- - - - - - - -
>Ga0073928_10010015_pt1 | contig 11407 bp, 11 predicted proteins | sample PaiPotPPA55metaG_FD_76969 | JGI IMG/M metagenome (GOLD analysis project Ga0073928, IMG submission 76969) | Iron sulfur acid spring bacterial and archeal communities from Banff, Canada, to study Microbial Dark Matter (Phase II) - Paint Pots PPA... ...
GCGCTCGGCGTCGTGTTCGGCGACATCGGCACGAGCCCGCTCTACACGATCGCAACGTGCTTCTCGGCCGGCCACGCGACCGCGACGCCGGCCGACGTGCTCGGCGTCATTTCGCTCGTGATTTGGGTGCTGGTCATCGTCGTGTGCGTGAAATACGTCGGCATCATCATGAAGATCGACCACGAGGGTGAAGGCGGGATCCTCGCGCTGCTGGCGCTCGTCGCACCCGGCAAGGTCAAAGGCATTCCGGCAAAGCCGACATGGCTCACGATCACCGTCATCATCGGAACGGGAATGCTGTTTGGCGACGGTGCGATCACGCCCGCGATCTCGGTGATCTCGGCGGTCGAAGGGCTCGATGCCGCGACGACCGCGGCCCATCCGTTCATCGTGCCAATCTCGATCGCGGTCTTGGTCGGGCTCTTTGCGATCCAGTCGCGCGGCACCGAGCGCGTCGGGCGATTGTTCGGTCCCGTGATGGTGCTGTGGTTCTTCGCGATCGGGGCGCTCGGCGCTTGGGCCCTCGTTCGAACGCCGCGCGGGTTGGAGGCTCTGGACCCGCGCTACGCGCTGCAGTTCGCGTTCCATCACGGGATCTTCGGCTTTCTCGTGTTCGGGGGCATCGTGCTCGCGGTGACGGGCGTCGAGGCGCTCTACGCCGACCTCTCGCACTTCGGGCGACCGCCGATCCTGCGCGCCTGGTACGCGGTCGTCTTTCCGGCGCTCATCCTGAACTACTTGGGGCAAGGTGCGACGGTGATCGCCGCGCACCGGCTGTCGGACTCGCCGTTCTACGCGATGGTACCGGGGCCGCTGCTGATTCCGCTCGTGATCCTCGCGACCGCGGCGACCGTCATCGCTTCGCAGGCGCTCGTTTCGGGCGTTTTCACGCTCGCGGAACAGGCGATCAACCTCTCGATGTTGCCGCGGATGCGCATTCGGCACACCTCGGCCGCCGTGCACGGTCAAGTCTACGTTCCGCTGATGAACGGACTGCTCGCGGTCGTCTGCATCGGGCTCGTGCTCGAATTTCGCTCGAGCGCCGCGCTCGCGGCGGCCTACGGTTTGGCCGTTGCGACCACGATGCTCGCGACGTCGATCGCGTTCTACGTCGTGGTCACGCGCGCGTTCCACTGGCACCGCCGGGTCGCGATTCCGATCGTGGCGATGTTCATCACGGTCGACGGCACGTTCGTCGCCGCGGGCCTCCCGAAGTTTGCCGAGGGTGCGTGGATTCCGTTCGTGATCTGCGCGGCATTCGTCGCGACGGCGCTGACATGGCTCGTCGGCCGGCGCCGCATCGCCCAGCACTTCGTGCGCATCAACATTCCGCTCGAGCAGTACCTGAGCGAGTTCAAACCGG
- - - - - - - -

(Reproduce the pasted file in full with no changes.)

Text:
>Ga0073928_10010015_pt1 | contig 11407 bp, 11 predicted proteins | sample PaiPotPPA55metaG_FD_76969 | JGI IMG/M metagenome (GOLD analysis project Ga0073928, IMG submission 76969) | Iron sulfur acid spring bacterial and archeal communities from Banff, Canada, to study Microbial Dark Matter (Phase II) - Paint Pots PPA... ...
GCGCTCGGCGTCGTGTTCGGCGACATCGGCACGAGCCCGCTCTACACGATCGCAACGTGCTTCTCGGCCGGCCACGCGACCGCGACGCCGGCCGACGTGCTCGGCGTCATTTCGCTCGTGATTTGGGTGCTGGTCATCGTCGTGTGCGTGAAATACGTCGGCATCATCATGAAGATCGACCACGAGGGTGAAGGCGGGATCCTCGCGCTGCTGGCGCTCGTCGCACCCGGCAAGGTCAAAGGCATTCCGGCAAAGCCGACATGGCTCACGATCACCGTCATCATCGGAACGGGAATGCTGTTTGGCGACGGTGCGATCACGCCCGCGATCTCGGTGATCTCGGCGGTCGAAGGGCTCGATGCCGCGACGACCGCGGCCCATCCGTTCATCGTGCCAATCTCGATCGCGGTCTTGGTCGGGCTCTTTGCGATCCAGTCGCGCGGCACCGAGCGCGTCGGGCGATTGTTCGGTCCCGTGATGGTGCTGTGGTTCTTCGCGATCGGGGCGCTCGGCGCTTGGGCCCTCGTTCGAACGCCGCGCGGGTTGGAGGCTCTGGACCCGCGCTACGCGCTGCAGTTCGCGTTCCATCACGGGATCTTCGGCTTTCTCGTGTTCGGGGGCATCGTGCTCGCGGTGACGGGCGTCGAGGCGCTCTACGCCGACCTCTCGCACTTCGGGCGACCGCCGATCCTGCGCGCCTGGTACGCGGTCGTCTTTCCGGCGCTCATCCTGAACTACTTGGGGCAAGGTGCGACGGTGATCGCCGCGCACCGGCTGTCGGACTCGCCGTTCTACGCGATGGTACCGGGGCCGCTGCTGATTCCGCTCGTGATCCTCGCGACCGCGGCGACCGTCATCGCTTCGCAGGCGCTCGTTTCGGGCGTTTTCACGCTCGCGGAACAGGCGATCAACCTCTCGATGTTGCCGCGGATGCGCATTCGGCACACCTCGGCCGCCGTGCACGGTCAAGTCTACGTTCCGCTGATGAACGGACTGCTCGCGGTCGTCTGCATCGGGCTCGTGCTCGAATTTCGCTCGAGCGCCGCGCTCGCGGCGGCCTACGGTTTGGCCGTTGCGACCACGATGCTCGCGACGTCGATCGCGTTCTACGTCGTGGTCACGCGCGCGTTCCACTGGCACCGCCGGGTCGCGATTCCGATCGTGGCGATGTTCATCACGGTCGACGGCACGTTCGTCGCCGCGGGCCTCCCGAAGTTTGCCGAGGGTGCGTGGATTCCGTTCGTGATCTGCGCGGCATTCGTCGCGACGGCGCTGACATGGCTCGTCGGCCGGCGCCGCATCGCCCAGCACTTCGTGCGCATCAACATTCCGCTCGAGCAGTACCTGAGCGAGTTCAAACCGG